"[W]hen [Supreme Court Justice Oliver Wendell] Holmes was a small boy his father rewarded every bright saying with a spoonful of jam."
Judges are forced to act "to-day." To do so they must take on the masculine position and claim to possess "it"—to capture the moment of sublation. Like the common lawyers criticized by Llewellyn, they must attempt to capture the feminine moment of sublation by collapsing a process (the symbolic) into an event (the real). This can only be done in the imaginary, in masculine fantasy. At the moment of judging we must repress the Feminine as the acceptance of castration and the concomitant knowledge that the task is impossible. Like Justice Holmes, the clever judge must speak brightly and claim his jam today. As Nietzsche said, to act is to forget.
Hegel's abstract logic is impeccable, but Hegel always refuses to give the type of pragmatic advice needed by judges. How could he? He was trying to explain the nature of freedom—if he told us what to do, we wouldn't be free. On the one hand, there is a logically and intuitively recognizable qualitative distinction between property and no property. Moreover, a quantitative change in how much property one has is logically distinct from a qualitative change from having property to not having property. On the other hand, a quantitative diminution of property eventually becomes a qualitative change from property to no property.
This is inherent in the very logical nature of the concepts of quality and quantity. The problem in takings jurisprudence is that the declaration that a taking has occurred is precisely a judgment that the change of quantity in property has passed over into a change in quality. The relationship between possibility and actuality is traumatic. And according to Hegel, there is no logical way of identifying the moment when this occurs, because it either has not yet occurred or has always already occurred. This problem is why pragmatism is always the necessary corollary to Hegelian idealism.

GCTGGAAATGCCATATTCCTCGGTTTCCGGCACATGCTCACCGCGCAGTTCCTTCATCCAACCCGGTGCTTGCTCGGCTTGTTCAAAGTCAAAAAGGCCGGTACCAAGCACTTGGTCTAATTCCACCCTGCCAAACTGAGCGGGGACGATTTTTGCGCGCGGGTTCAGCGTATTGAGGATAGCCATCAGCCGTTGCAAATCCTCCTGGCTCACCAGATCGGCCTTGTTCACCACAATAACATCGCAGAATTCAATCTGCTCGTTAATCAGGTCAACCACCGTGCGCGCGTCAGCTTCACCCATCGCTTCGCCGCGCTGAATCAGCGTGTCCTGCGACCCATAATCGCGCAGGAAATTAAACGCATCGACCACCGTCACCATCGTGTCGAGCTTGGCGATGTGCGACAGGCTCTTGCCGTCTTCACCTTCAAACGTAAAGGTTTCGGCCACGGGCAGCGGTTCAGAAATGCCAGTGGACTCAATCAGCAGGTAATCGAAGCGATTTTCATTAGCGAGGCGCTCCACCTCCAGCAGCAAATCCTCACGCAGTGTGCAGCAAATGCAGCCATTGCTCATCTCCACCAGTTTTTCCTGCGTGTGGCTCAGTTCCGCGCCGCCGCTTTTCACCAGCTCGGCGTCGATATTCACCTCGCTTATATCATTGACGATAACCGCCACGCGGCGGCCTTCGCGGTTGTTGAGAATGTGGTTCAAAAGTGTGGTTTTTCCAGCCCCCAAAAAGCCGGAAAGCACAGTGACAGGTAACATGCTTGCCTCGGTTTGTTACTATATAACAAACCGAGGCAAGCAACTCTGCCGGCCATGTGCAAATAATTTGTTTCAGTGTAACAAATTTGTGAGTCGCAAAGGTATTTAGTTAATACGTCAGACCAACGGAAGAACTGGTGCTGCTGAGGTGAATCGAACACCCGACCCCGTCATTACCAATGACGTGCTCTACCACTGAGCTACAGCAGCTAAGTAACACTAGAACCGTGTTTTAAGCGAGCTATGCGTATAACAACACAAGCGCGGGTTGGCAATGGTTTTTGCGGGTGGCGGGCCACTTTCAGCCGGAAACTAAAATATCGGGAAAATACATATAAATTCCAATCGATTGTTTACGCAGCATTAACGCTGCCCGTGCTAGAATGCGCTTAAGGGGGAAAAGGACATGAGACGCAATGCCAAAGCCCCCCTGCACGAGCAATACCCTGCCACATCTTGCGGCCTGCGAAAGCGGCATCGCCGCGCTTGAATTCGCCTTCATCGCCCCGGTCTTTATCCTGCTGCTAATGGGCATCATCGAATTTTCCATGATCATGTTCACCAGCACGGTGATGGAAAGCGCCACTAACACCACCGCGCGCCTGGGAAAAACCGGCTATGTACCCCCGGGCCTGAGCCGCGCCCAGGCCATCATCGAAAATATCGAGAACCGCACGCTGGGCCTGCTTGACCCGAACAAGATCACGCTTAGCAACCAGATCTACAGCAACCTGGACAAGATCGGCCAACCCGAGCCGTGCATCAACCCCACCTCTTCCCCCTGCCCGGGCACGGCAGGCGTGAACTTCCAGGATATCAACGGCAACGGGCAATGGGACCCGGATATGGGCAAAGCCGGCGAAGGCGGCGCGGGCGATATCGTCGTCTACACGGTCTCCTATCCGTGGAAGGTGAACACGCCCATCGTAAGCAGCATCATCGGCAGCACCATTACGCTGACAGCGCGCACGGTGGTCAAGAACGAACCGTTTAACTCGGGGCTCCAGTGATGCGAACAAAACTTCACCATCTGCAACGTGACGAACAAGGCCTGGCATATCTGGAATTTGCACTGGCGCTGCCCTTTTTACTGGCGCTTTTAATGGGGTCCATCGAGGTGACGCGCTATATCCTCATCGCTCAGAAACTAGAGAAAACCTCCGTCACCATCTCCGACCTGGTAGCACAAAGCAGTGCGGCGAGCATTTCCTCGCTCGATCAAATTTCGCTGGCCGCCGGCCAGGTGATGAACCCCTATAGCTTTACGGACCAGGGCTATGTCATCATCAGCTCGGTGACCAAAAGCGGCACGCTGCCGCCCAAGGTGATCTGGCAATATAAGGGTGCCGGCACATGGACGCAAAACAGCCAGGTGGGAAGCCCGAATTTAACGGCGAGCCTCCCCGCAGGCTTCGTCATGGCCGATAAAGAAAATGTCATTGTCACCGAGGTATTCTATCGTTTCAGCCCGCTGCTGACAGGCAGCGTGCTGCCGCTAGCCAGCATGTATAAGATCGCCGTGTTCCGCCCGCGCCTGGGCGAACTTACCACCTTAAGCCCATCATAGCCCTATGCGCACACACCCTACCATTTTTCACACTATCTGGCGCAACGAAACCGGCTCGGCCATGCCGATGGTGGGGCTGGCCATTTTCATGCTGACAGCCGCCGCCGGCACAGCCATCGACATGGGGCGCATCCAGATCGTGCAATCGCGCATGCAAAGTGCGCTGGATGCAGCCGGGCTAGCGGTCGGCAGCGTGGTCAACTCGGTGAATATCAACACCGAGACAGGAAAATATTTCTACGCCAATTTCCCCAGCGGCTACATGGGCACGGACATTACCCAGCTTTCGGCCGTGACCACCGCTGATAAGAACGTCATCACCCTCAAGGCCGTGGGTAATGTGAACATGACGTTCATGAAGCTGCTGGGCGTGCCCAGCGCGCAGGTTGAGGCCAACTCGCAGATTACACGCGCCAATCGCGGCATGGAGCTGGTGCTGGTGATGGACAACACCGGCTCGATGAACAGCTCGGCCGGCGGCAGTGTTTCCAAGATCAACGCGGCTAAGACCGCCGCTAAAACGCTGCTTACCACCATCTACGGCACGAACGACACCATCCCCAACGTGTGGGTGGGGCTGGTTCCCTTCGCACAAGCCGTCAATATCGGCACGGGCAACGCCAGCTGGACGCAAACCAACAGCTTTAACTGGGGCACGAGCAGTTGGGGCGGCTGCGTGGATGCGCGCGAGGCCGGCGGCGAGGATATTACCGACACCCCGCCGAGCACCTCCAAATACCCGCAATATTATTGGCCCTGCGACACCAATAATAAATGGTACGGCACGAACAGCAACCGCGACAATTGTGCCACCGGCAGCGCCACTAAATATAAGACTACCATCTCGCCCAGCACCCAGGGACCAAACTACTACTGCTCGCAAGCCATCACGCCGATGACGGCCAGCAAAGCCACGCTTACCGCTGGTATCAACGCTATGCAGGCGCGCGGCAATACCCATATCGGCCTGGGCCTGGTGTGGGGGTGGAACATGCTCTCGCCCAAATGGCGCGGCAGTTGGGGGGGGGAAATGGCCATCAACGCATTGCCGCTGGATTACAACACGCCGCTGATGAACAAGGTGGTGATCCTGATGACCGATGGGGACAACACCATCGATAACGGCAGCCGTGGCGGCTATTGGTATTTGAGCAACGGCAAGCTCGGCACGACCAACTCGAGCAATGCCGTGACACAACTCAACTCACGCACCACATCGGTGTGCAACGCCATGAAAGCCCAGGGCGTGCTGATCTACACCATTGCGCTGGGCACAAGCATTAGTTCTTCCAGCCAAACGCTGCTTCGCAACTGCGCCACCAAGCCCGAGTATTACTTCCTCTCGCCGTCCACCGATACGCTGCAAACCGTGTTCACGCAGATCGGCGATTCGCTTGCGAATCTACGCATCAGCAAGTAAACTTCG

Pragmatic decisions cannot be decided by logic but only by practical reasoning. This can only be determined by positive law (whether in the form of custom, judicial decision, legislation, or whatever). This is probably why takings cases seem so illogical and "subjective," that is, the masculine position of subjectivity created by writing law (creating the symbolic). From a Hegelian perspective, this is necessarily true.
It is also why, from a Hegelian perspective, the observation that property is both logically prior to positive law and simultaneously subject to the defining restraints of positive law is not a troublesome logical contradiction (as it is in the classical liberalism embodied in the Constitution). Most important, it suggests that, although property may be necessary for the actualization of human freedom, property may be ill suited for the role traditionally ascribed to it by liberal philosophies to "serve . . . in office of a wall, or as a moat defensive to a house" protecting private rights from government oppression.